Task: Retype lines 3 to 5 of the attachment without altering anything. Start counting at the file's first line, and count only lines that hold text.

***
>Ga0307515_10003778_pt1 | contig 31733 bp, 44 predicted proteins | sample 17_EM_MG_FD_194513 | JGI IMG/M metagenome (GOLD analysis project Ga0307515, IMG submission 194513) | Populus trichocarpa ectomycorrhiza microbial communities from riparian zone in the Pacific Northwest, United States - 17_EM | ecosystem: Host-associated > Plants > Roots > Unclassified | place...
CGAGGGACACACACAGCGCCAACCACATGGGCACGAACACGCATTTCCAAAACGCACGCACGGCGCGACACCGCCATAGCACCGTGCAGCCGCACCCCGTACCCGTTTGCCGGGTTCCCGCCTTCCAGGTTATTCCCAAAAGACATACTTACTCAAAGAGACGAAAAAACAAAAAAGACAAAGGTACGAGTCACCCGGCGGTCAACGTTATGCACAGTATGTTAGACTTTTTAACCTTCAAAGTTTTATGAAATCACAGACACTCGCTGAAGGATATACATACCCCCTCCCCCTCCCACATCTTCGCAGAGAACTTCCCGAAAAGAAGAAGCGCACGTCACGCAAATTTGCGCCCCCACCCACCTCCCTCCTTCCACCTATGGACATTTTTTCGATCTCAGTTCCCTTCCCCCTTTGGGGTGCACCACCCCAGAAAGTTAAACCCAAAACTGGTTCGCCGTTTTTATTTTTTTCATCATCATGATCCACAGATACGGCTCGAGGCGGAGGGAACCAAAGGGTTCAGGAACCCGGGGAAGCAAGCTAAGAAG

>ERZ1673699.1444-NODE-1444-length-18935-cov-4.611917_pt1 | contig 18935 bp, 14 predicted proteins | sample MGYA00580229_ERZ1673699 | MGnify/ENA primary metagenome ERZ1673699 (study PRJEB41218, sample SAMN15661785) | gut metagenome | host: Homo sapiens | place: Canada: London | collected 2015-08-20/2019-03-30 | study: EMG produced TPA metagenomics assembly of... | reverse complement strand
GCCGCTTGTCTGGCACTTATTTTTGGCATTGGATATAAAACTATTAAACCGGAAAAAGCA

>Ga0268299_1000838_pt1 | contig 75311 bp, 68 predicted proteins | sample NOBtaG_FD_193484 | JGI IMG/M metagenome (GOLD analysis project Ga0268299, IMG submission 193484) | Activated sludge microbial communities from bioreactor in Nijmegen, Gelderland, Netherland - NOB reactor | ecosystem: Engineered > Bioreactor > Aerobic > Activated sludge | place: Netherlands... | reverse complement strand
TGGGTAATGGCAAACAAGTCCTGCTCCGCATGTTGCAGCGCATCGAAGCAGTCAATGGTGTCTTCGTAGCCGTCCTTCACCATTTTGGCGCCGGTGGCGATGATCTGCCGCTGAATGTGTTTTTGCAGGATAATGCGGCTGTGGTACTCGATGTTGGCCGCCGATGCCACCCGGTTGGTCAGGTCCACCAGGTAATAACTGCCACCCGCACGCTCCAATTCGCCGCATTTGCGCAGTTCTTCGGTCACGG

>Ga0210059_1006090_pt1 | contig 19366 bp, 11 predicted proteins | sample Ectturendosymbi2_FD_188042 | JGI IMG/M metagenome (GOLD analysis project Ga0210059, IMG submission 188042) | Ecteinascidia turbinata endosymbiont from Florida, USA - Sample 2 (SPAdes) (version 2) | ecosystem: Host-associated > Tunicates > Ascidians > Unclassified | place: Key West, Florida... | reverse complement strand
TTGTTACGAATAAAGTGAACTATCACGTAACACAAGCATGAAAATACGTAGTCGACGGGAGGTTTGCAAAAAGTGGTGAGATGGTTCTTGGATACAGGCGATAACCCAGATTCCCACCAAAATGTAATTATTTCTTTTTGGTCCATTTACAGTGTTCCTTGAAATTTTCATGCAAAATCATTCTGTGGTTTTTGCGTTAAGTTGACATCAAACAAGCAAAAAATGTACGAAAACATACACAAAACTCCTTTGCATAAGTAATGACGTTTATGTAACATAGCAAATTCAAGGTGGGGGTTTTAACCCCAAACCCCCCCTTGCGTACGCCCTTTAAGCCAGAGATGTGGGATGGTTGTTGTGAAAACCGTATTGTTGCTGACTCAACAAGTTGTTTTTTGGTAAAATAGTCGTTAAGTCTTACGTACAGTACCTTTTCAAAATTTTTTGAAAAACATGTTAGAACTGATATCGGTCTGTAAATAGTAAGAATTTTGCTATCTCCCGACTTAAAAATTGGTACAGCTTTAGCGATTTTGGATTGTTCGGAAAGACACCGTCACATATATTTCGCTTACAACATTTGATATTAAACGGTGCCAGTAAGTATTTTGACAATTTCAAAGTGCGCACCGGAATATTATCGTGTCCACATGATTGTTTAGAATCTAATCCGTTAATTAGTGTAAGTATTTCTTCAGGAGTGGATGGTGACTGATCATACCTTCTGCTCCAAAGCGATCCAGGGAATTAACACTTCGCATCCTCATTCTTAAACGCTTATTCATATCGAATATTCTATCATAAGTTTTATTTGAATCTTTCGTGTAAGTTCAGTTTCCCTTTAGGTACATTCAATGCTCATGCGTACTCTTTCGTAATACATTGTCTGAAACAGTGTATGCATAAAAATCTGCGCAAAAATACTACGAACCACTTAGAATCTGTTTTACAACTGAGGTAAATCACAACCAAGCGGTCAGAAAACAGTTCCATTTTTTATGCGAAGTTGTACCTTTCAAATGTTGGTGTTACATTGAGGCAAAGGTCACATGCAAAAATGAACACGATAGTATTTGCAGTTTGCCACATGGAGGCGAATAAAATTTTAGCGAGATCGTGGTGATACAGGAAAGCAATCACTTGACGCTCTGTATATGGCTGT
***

>ERZ1673699.1444-NODE-1444-length-18935-cov-4.611917_pt1 | contig 18935 bp, 14 predicted proteins | sample MGYA00580229_ERZ1673699 | MGnify/ENA primary metagenome ERZ1673699 (study PRJEB41218, sample SAMN15661785) | gut metagenome | host: Homo sapiens | place: Canada: London | collected 2015-08-20/2019-03-30 | study: EMG produced TPA metagenomics assembly of... | reverse complement strand
GCCGCTTGTCTGGCACTTATTTTTGGCATTGGATATAAAACTATTAAACCGGAAAAAGCA

>Ga0268299_1000838_pt1 | contig 75311 bp, 68 predicted proteins | sample NOBtaG_FD_193484 | JGI IMG/M metagenome (GOLD analysis project Ga0268299, IMG submission 193484) | Activated sludge microbial communities from bioreactor in Nijmegen, Gelderland, Netherland - NOB reactor | ecosystem: Engineered > Bioreactor > Aerobic > Activated sludge | place: Netherlands... | reverse complement strand